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How fast have you gone on rollerskis?



 
 
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  #1  
Old November 15th 04, 09:29 PM
Chris Esposito
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Default How fast have you gone on rollerskis?

Hi,
A few weeks a go I got a Garmin Forerunner 201 (a wrist-worn GPS
unit) from my wife as a 12th anniversary present. Quite a neat little
gadget.

I was out rollerskiing with a friend yesterday and we did a few informal
double-poling maximum speed tests. The terrain was straight, flat, and
the trail we were on (the Sammamish River trail, north out of Marymoor
Park in Redmond, WA) was largely deserted except for us and the
occasional walker or runner. The person wearing the unit would double
pole for a minute or so, looking at the speed readout at the end of the
interval, and during it if they could manage to sneak a peek. The
highest speeds I saw for me were 15.9 MPH, 16.6, and 16.1 MPH.

In various books and articles written by US ski team members (Endless
Winter, Momentum, etc.) I think I have seen comments that these folks
have gone in excess of 30 MPH on downhills. Is this really the case? I
can't imagine going that fast on rollerskis downhill; not with the
pavement monster just waiting to take big bites out of any flesh that
comes its way. Anybody else know their maximum rollerski speed, on
either flat or downhill?

Chris
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  #2  
Old November 16th 04, 12:13 AM
Tim Kelley
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Default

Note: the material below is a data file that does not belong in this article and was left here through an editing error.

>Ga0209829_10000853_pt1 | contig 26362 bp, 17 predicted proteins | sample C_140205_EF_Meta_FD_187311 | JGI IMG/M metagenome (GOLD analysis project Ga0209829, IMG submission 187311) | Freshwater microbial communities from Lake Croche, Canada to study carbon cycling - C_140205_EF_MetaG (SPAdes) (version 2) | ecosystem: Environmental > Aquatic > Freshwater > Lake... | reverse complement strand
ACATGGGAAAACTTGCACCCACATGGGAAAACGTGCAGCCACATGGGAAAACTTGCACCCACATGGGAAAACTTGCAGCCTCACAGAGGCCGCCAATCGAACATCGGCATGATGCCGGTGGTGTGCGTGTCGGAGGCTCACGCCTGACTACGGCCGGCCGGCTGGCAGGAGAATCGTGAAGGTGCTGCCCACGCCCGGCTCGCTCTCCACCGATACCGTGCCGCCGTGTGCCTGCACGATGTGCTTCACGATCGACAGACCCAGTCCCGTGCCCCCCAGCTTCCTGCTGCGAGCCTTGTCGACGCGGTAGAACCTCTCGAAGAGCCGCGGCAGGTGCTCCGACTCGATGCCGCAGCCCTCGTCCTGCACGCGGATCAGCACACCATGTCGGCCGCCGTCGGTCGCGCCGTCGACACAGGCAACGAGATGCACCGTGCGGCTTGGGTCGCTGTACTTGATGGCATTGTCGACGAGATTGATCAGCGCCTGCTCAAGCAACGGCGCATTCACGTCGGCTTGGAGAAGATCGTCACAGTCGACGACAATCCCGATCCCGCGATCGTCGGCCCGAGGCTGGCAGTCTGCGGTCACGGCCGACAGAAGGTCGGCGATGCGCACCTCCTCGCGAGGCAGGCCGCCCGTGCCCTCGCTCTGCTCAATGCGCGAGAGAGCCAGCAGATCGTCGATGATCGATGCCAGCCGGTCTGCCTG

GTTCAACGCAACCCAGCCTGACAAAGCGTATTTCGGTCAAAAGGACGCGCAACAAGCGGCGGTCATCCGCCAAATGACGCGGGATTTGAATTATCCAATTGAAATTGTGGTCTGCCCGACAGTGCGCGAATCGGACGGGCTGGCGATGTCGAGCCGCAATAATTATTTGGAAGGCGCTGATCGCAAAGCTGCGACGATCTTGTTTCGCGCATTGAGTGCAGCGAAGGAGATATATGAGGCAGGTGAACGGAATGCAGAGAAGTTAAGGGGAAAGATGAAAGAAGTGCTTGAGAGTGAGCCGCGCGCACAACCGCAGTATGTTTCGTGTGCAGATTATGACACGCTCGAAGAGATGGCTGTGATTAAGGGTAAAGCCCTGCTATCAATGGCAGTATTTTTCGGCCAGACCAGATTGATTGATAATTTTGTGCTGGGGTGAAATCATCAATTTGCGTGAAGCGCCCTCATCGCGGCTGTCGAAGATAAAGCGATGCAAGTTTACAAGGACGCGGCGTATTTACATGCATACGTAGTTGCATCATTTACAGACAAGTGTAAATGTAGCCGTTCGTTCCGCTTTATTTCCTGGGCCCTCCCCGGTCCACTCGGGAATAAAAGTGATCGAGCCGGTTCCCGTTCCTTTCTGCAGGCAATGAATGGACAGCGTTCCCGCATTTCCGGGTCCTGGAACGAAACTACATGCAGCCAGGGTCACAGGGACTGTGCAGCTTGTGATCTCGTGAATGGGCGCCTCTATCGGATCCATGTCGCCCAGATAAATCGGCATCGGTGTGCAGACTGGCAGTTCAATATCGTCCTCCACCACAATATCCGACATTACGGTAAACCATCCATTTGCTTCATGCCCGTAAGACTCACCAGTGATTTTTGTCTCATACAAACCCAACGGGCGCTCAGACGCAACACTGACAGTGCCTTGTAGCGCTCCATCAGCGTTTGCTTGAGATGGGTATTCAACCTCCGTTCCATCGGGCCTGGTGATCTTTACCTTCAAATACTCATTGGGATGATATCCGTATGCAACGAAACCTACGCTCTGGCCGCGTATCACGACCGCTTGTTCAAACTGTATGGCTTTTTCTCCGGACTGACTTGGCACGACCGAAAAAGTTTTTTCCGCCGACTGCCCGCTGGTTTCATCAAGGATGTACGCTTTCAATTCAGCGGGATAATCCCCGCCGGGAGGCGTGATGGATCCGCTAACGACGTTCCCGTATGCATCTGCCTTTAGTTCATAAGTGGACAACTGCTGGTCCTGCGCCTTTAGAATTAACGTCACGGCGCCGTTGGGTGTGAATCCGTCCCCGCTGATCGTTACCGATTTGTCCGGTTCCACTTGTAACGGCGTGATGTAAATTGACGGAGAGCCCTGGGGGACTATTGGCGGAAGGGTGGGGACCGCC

Chris,

If you include roller blade wheeled roller skis ... I think you will
find that they can go much faster than 30 mph. In Alaska there is the
legend of John Svenson, a former UAA xc skier and now roller blade
product manager for K2, hitting 57 mph on roller blades coming down a
freshly paved long hill near Anchorage called Turnagain Pass. The
story goes that he was tucking right next to a car the assistant UAA
alpine ski coach was driving who was calling out the speeds. Things
got exciting when a wheel started to seize, John climbed through the
window when the car was going over 50 and dripped molten plastic over
the back seat (which ****ed off the coach). This speed run was 20
years ago - so I imagine rollerblade composite and bearing technology
has improved so that you can go even faster these days. Like I said,
this is a "legend" and I can't verify the actual speed. But Svenson
was/is a wild man and I don't doubt the claim.

TK

  #3  
Old November 16th 04, 12:23 AM
Greg Fangel
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Ask Tegeder and Wenner about the skiers from the 50k club that rollerski in
Afton, MN. I'll bet that they get going 30MPH.

Greg Fangel


"Chris Esposito" wrote in message
...
Hi,
A few weeks a go I got a Garmin Forerunner 201 (a wrist-worn GPS
unit) from my wife as a 12th anniversary present. Quite a neat little
gadget.

I was out rollerskiing with a friend yesterday and we did a few informal